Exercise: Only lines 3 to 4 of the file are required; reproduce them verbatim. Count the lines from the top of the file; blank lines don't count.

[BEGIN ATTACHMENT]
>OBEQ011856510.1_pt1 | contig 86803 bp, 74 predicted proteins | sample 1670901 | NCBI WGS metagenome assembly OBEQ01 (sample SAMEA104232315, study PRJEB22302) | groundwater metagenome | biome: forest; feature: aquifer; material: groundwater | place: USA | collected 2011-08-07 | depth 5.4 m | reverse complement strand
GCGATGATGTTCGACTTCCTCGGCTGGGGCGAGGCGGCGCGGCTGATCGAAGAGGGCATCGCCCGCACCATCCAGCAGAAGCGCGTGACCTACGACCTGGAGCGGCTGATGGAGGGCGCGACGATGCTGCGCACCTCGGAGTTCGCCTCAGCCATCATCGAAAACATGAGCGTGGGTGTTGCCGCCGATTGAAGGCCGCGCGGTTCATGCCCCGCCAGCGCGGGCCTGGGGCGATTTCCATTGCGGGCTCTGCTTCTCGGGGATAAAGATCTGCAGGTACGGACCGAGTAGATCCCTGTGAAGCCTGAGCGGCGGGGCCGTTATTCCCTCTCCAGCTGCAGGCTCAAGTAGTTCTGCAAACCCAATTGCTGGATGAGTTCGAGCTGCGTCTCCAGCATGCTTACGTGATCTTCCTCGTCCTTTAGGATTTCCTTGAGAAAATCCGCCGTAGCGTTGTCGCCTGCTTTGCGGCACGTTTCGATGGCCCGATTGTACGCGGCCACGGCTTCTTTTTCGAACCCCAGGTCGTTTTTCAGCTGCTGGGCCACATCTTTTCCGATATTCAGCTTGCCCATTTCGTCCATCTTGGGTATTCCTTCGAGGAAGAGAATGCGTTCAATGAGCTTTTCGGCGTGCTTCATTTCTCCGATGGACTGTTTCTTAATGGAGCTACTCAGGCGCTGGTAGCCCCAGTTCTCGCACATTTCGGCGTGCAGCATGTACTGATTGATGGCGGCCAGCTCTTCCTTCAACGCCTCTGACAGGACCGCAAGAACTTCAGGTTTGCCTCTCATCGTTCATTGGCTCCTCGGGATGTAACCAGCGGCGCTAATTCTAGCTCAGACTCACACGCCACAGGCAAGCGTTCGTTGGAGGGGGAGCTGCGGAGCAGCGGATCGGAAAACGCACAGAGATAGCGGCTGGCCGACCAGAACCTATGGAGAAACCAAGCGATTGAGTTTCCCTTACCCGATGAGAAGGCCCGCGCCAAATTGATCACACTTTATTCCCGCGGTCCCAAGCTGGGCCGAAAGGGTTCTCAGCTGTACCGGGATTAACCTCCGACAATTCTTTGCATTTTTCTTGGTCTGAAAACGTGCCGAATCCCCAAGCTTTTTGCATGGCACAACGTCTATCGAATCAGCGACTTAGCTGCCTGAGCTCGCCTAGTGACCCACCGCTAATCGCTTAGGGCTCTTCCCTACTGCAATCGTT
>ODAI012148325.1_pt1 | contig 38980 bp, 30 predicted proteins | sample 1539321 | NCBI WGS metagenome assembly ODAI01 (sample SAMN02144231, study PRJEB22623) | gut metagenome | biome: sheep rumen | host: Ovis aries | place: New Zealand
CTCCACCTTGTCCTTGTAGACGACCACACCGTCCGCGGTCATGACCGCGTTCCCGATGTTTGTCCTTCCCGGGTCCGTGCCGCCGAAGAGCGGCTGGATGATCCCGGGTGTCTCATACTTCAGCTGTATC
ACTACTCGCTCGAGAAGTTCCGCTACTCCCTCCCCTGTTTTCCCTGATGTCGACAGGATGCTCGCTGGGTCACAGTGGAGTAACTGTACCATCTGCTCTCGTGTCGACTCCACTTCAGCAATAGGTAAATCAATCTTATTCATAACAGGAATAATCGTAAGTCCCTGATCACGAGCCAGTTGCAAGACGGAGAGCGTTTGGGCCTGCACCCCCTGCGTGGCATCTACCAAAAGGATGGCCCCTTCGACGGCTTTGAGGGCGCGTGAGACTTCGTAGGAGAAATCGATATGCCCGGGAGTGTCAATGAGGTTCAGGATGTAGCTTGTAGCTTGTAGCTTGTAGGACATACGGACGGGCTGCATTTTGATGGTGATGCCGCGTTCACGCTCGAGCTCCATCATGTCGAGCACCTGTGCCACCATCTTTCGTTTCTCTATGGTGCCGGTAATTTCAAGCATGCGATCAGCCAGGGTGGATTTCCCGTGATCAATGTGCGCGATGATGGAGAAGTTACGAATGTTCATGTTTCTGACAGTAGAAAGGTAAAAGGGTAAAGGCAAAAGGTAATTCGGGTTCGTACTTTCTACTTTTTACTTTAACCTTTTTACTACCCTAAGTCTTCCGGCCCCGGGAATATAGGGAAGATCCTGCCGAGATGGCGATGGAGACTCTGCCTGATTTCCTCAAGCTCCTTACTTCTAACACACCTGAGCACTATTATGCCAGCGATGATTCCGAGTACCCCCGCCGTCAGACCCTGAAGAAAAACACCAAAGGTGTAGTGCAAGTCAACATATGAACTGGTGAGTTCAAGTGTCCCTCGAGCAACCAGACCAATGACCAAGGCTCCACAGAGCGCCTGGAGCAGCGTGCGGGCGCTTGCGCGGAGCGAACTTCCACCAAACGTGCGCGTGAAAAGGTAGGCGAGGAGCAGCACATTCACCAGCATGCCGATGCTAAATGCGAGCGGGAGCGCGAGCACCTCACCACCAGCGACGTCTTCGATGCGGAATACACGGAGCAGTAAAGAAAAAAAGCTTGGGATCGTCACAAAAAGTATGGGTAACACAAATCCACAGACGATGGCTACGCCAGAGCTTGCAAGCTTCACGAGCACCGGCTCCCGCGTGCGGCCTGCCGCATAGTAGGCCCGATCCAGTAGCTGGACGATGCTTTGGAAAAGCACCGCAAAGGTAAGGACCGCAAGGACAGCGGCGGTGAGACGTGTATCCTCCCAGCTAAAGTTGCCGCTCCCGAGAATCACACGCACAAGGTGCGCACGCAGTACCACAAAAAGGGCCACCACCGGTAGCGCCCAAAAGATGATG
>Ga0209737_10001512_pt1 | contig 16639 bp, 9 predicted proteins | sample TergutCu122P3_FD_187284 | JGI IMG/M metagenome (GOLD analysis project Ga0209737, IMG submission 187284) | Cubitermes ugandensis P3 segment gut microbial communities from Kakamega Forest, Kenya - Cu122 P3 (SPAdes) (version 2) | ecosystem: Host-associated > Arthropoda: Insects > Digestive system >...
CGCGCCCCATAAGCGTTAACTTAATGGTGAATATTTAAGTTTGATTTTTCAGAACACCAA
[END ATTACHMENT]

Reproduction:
>ODAI012148325.1_pt1 | contig 38980 bp, 30 predicted proteins | sample 1539321 | NCBI WGS metagenome assembly ODAI01 (sample SAMN02144231, study PRJEB22623) | gut metagenome | biome: sheep rumen | host: Ovis aries | place: New Zealand
CTCCACCTTGTCCTTGTAGACGACCACACCGTCCGCGGTCATGACCGCGTTCCCGATGTTTGTCCTTCCCGGGTCCGTGCCGCCGAAGAGCGGCTGGATGATCCCGGGTGTCTCATACTTCAGCTGTATC